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Discussion in 'AviatorChat.com' started by wsaraceni, Feb 7, 2012.
Check out the Bell 47.
If I was just getting started, I'd probably buy a turbine powered Mosquito. Check it out.
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Lol, are you implying that you soloed a helicopter after only 3.5 hours in which the instructor was constantly saving you from from crashing at every second the helicopter was at hover... 😂😂😂 With 3,5 hours you would still be scratching your head on what pedal to push while raising the collective... Lol...
You would have to perform hover auto rotation, straight autorotation, 180 automation, settling with power entry and recovery. Those are some of the basic mandatory maneuvers you would have to demonstrate. You need a minimum of dual hours too, no matter what. No instructor will sign his licence away. Geez, no one is capable of doing these this maneuvers in that amount of time.
The military doesn't do anything like tye FAA requires when it comes to training. Hell, it was definitely different, but my first flight in the R-22 started out pretty smooth and got even better. After 1.4 hours I flew the entire recovery to Honululu from Barbers' Point finishing by taxiing to an intersection, holding for about a minute in a hover then taxiing back to our spot and landing. It was never easy, but there's no doubt in my mind I could have got the IP out of the thing right then and there and "safely" taken off, gone somewhere, and come back without hurting myself or the machine. Had something gone wrong with the craft...whole different story. That said, the military may not put a newb through the equivalent of Stage One before solo, so all bets are off. I'm sure he will tell us and I'm interested to know.
I've decided to remove my last post since I've been drinking and posting today. Don't me too seriously, just curious lol...
The old Hillers are cheap to but. Easy to fly. But slow mo big time.
No helicopter experience, but is hovering kind of like flying formation in fighters?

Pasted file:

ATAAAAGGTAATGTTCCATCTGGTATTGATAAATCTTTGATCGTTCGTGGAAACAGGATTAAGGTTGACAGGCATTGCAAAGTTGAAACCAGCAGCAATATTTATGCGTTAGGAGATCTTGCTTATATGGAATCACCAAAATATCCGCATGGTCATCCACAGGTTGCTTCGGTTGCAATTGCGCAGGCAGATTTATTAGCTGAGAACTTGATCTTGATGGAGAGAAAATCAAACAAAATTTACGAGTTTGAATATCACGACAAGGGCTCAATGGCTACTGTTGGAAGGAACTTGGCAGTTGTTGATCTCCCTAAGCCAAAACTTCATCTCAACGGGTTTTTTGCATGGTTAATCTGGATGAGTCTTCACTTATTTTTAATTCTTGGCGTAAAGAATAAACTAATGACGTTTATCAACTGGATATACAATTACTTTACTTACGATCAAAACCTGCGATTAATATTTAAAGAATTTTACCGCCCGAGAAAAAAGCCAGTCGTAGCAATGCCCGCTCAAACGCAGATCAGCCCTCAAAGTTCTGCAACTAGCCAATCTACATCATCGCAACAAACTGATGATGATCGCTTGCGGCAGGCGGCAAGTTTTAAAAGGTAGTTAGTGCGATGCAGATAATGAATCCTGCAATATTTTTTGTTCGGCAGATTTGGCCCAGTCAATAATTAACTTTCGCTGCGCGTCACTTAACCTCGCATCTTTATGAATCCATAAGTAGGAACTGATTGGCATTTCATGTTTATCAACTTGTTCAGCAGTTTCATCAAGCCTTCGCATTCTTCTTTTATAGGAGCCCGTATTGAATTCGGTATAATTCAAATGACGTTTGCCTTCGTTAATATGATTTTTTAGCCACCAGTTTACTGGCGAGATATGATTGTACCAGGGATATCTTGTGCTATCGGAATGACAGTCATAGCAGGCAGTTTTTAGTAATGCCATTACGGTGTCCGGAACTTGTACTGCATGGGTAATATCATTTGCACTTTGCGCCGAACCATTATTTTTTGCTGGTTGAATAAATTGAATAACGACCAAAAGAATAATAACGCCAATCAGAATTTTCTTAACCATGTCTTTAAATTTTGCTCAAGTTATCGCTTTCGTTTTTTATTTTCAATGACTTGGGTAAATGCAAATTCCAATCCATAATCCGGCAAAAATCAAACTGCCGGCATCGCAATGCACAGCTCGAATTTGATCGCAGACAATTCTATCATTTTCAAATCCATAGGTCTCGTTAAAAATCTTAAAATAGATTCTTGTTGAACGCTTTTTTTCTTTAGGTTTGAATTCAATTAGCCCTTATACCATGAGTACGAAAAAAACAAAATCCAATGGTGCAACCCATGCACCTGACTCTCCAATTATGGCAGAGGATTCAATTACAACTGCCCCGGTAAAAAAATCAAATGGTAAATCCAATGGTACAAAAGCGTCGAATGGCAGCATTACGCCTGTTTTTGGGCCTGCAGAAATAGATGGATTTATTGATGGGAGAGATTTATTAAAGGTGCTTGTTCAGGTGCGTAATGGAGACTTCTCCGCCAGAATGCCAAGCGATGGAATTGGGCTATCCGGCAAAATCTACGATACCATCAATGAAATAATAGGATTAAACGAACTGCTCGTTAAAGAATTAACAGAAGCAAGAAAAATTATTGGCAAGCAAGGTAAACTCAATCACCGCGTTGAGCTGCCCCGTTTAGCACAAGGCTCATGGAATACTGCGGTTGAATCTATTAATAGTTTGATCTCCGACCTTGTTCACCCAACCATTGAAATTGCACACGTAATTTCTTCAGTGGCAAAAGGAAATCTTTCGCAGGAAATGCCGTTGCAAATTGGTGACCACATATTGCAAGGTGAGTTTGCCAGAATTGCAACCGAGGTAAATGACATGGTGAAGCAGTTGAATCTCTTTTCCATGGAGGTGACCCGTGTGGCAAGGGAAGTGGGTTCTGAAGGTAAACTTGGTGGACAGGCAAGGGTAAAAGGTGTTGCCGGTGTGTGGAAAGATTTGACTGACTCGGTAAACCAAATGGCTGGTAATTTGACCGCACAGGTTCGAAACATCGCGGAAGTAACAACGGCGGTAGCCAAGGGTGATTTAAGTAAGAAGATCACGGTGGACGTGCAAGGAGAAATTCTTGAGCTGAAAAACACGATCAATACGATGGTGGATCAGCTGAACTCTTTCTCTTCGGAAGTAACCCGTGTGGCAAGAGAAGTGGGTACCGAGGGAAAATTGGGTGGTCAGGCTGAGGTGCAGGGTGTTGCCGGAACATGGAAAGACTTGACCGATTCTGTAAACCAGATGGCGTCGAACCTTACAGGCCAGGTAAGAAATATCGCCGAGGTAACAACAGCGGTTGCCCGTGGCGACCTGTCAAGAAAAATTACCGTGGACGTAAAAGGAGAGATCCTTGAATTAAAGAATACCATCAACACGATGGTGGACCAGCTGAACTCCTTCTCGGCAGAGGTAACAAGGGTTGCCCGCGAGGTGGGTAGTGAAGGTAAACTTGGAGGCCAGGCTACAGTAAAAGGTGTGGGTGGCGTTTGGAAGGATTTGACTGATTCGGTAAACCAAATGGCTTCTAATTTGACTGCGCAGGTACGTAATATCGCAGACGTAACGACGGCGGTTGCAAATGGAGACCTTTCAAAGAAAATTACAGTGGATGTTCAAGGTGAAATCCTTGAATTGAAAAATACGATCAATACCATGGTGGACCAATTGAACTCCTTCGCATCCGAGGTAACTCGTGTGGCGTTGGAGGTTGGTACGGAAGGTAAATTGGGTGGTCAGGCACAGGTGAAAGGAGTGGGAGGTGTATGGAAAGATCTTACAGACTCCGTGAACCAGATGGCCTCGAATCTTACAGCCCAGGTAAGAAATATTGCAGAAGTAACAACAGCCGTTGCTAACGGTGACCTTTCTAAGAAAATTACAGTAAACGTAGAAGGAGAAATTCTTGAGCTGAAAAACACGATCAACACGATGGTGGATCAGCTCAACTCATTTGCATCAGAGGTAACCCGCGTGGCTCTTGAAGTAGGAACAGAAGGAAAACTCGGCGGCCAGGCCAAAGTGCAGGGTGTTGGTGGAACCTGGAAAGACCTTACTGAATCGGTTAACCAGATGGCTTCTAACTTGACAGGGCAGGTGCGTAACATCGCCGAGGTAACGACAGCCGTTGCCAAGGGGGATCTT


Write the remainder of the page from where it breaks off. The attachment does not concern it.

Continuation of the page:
In flight school, one instructor likened it to rubbing your stomach and patting your head.
While balancing on a beach ball....
Well, at Ft Rucker in one of the libraries there's a hovering tool. It's a stick with a flat plate on top. You put a marble on it and try to keep the marble in the center. It's kinda like that. But in the uh60 we're doing that with 18000lbs gross weight...
Hovering really has to do with where your eyes are focused. It seems impossible, and then once you get it you can't understand how you couldn't do it before. Kind of like riding a bike.
Sounds like fun, but so far I have only been a pax in military copters.
I'm finding myself laughing at the question as I wait to see who actually answers it!
Just kidding. I'm still learning, but I've found it to be similar in many ways. Small corrections are key. Spotting deviations early and arresting them before they get big is a common aspect. The actual motions are very different but the coordination required is very much the the same. Guarantee you would not have any trouble as I'm sure you flew plenty of FT in the 'Vark. I figured it out after about an hour of instruction, of which there was really maybe 10 minutes of me practicing staying put over various spots on a taxiway at Barber's Point in wind 10G15. It was a challenge the whole time, to be sure. Kind of like flying FT in the weather, I would say, from a concentration aspect. After about 5 minutes though, it seemed to click and I've never looked back. In that sense too, it's similar to flying close formation. It's not terribly difficult, but you have to have your cranium in the game 100% of the time.